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Why the Lower Calorie Zone Diet Works!

A common concern brought up when doing the Zone diet for the first time is the lack of calories or feeling hungry all the time. We joke that all you have to do is add more broccoli, but that doesn’t really answer the questions as to why the Zone diet is so effective at helping people lose body fat.

Anyone can lose weight if they put themselves in a caloric deficit. The problem with this is your performance, health, and quality of life suffers; once this happens or you’ve hit your target weight loss goal, you add the calories back, or even worse, you go back to your old way of eating and all of the weight (plus some) comes back. Losing a lot of weight (more specifically, body fat) can not and should not be done in a week or even a month; this needs to be something that’s done slowly and you need to commit to this for the long haul - in other words, we’re looking for this to become a lifestyle.

Fun Fact:

The average American has 100,000 calories stored in their bodies waiting to be used.

That’s the equivalent of 1,700 pancakes!

So, for those of you who’ve done the math, you are right - the Zone diet is a lower calorie way of eating. Don’t freak out, because as I will explain in a moment, being in the Zone will allow your body to unlock “fat” stored in your body so that you are not at a huge calorie deficit each day and you will not succumb to the trap so many fall into as mentioned above!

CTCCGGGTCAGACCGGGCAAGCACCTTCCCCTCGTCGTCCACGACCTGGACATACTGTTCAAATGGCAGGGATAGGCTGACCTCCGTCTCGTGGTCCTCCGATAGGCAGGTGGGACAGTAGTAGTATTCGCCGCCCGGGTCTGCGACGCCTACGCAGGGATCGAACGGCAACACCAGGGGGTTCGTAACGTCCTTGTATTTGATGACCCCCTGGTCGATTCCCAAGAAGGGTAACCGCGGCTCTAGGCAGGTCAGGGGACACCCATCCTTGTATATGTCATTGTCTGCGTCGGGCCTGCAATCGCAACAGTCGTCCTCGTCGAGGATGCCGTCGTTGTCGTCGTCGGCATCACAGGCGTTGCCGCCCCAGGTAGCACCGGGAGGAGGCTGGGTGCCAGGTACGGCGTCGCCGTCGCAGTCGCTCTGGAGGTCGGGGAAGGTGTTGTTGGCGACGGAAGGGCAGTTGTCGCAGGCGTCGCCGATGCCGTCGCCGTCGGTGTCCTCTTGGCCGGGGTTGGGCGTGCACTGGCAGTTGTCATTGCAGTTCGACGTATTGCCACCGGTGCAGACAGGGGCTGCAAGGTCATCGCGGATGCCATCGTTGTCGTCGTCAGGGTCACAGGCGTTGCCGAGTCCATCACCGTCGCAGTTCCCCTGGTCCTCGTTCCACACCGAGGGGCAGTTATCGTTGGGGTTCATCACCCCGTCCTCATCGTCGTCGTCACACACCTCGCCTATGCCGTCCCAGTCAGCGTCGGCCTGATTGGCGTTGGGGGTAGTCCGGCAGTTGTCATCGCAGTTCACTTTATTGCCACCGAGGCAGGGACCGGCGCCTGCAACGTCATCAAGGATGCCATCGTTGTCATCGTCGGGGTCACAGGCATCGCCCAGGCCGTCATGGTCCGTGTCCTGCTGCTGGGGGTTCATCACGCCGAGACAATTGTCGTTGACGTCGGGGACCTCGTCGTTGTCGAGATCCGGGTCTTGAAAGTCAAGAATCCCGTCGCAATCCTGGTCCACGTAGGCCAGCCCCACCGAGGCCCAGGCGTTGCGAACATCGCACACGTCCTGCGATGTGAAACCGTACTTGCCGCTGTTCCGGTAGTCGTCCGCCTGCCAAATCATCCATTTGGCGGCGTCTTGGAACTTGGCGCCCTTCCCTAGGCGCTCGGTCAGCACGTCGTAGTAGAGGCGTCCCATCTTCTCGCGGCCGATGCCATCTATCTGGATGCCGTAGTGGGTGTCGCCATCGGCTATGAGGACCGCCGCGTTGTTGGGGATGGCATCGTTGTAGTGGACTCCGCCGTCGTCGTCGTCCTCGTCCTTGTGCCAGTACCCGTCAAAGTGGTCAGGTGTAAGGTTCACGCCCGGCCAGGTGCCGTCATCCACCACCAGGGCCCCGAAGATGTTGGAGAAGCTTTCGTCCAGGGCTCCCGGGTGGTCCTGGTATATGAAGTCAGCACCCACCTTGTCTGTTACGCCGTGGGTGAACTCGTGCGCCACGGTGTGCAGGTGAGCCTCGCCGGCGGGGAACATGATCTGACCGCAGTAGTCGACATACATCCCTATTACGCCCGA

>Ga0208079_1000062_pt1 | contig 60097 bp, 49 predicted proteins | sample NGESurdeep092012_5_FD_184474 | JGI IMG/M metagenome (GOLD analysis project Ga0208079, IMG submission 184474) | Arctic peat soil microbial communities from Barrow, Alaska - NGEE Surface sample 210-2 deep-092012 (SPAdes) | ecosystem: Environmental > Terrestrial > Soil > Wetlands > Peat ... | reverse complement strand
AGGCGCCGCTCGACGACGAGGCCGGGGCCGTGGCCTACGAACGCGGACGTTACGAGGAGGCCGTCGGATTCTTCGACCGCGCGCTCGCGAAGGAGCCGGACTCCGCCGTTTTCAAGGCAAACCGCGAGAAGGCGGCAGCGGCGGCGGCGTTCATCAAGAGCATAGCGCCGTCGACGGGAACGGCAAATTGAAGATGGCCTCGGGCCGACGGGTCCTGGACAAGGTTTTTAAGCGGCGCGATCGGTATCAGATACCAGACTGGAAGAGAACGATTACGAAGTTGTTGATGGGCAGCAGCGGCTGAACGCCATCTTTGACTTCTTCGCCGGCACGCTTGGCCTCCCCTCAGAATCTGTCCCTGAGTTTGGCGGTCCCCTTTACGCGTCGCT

When we are in the Zone, we are eating pretty close to a 40/30/30% diet; meaning 40% carbs, 30% protein, and 30% healthy fats. This balance allows us to control insulin, which is the hormone that plays a major role in the body storing energy - stored energy eventually turns into stored “fat.”

If we are controlling our insulin (keeping our blood sugar low), this allows our body to start using another hormone called glucagon to release stored energy, which keeps our blood sugar up at a level that allows us to maintain activity and focus. Keeping this balance is the key to unlocking “fat” storage and using it for energy.

Lets use a 200# male with 15% body fat as an example (let’s call him Joe). Joe’s lean body mass is 170#, which means this is the number we want to calorically support. Joe is an average CrossFitter, so we’re going to give him an activity level of .7.

170# x .7 = 119 --> 119 / 7 = 17

Hopefully you flowed the math, but if not, Joe’s block prescription is 17 blocks per day.

This works out to be about 1600 calories per day if you do the math

17 blocks of protein - 17 x 7 = 119 --> 119 x 4 = 476 cals

17 blocks of carbs - 17 x 9 = 153 --> 153 x 4 = 612 cals

17 blocks of fat - 17 x 3 = 51 - 51 x 9 = 459 cals

Total calories = 1547

** 1 gram of protein and 1 gram carb is 4 calories and 1 gram of fat is 9 calories

When we do the math like this, we’re not taking into account hidden calories; for example, an egg counts as 1 block of protein, which is 7 grams, but it also has 5 grams of fat. Cheese is 1 block of protein and has 9 grams of fat - depending on what you eat, you could be adding some more hidden calories to your caloric intake total.